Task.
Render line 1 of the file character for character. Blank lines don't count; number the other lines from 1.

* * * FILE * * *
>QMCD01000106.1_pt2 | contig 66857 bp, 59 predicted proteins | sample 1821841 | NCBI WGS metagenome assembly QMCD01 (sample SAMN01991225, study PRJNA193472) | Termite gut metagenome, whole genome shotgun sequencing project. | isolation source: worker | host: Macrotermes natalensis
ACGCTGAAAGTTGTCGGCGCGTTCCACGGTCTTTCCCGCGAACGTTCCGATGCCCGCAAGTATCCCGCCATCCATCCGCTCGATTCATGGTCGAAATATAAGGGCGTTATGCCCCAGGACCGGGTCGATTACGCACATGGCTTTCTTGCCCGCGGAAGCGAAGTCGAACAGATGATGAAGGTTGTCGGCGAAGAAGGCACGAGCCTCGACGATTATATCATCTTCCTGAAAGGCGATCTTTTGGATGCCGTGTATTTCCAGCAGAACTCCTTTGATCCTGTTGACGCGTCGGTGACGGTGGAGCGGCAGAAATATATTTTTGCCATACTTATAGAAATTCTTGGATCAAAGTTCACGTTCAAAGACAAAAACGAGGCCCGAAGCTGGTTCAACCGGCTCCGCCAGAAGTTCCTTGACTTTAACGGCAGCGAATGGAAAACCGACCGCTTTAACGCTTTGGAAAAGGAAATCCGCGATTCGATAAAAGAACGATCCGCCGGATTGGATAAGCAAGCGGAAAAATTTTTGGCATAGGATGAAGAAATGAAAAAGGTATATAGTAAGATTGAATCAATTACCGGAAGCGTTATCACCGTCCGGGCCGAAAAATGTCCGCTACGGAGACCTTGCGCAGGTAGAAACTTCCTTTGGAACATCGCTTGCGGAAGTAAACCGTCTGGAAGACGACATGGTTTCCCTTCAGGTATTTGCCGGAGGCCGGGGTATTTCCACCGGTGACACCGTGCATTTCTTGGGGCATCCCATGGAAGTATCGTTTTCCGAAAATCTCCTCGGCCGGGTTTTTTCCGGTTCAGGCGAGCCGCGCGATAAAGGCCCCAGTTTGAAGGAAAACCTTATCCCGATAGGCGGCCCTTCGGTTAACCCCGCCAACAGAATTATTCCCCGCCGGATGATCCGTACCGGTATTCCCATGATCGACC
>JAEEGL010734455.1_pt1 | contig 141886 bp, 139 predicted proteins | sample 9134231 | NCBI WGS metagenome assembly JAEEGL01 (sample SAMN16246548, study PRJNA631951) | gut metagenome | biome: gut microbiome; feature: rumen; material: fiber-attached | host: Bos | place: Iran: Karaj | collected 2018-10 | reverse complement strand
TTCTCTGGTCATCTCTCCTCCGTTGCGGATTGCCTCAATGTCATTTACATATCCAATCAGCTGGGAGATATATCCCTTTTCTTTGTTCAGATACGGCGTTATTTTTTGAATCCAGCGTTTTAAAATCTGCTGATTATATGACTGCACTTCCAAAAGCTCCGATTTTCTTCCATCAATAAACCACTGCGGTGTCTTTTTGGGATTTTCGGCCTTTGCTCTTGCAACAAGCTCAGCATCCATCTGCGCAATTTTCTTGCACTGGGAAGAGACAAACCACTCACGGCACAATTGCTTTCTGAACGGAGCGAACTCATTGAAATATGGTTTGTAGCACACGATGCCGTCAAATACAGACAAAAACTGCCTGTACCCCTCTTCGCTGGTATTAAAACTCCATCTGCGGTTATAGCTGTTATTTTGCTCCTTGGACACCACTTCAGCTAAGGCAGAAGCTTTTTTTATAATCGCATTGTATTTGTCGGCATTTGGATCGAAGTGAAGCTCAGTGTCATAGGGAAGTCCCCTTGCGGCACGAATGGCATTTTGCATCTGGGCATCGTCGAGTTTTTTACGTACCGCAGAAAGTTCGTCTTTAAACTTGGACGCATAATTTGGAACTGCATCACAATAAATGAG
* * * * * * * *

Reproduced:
>QMCD01000106.1_pt2 | contig 66857 bp, 59 predicted proteins | sample 1821841 | NCBI WGS metagenome assembly QMCD01 (sample SAMN01991225, study PRJNA193472) | Termite gut metagenome, whole genome shotgun sequencing project. | isolation source: worker | host: Macrotermes natalensis